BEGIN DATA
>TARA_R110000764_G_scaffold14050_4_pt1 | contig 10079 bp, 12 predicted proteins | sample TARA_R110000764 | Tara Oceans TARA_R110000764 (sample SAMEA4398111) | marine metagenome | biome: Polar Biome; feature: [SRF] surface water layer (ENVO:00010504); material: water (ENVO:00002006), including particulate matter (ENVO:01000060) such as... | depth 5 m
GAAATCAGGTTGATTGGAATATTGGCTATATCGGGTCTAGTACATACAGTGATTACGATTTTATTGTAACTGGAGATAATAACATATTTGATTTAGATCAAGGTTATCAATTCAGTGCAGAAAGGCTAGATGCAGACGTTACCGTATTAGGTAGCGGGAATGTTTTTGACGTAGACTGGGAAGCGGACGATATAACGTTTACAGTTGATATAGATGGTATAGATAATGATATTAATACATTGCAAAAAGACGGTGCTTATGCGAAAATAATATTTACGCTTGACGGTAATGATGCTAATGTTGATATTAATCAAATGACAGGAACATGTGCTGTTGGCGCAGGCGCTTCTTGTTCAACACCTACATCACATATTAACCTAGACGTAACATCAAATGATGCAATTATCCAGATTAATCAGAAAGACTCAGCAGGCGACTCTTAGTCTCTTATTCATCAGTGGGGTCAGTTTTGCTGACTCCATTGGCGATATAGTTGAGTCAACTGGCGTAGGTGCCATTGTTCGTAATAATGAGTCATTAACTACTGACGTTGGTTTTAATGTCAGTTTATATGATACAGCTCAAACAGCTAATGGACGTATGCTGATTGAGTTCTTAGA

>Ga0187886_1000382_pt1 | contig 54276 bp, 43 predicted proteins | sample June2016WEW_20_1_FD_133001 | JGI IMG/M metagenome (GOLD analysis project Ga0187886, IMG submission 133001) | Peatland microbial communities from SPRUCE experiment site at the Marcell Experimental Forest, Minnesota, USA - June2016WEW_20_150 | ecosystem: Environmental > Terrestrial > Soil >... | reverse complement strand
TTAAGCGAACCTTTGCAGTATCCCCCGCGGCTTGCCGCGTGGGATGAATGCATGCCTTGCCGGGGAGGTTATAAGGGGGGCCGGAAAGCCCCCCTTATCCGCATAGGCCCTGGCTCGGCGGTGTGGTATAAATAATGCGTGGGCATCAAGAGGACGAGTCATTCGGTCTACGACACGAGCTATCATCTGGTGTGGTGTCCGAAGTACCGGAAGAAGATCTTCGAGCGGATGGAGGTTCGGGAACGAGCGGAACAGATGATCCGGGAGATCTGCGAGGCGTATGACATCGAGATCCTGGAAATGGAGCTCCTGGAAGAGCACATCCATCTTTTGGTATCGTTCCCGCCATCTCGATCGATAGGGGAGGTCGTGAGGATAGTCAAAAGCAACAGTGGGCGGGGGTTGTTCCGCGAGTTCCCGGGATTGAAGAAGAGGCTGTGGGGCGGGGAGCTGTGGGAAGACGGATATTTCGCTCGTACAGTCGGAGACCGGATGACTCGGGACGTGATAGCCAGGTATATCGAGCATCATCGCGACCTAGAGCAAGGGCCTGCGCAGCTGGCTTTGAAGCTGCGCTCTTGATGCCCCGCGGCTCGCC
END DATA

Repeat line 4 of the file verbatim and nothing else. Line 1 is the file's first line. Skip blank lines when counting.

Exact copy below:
TTAAGCGAACCTTTGCAGTATCCCCCGCGGCTTGCCGCGTGGGATGAATGCATGCCTTGCCGGGGAGGTTATAAGGGGGGCCGGAAAGCCCCCCTTATCCGCATAGGCCCTGGCTCGGCGGTGTGGTATAAATAATGCGTGGGCATCAAGAGGACGAGTCATTCGGTCTACGACACGAGCTATCATCTGGTGTGGTGTCCGAAGTACCGGAAGAAGATCTTCGAGCGGATGGAGGTTCGGGAACGAGCGGAACAGATGATCCGGGAGATCTGCGAGGCGTATGACATCGAGATCCTGGAAATGGAGCTCCTGGAAGAGCACATCCATCTTTTGGTATCGTTCCCGCCATCTCGATCGATAGGGGAGGTCGTGAGGATAGTCAAAAGCAACAGTGGGCGGGGGTTGTTCCGCGAGTTCCCGGGATTGAAGAAGAGGCTGTGGGGCGGGGAGCTGTGGGAAGACGGATATTTCGCTCGTACAGTCGGAGACCGGATGACTCGGGACGTGATAGCCAGGTATATCGAGCATCATCGCGACCTAGAGCAAGGGCCTGCGCAGCTGGCTTTGAAGCTGCGCTCTTGATGCCCCGCGGCTCGCC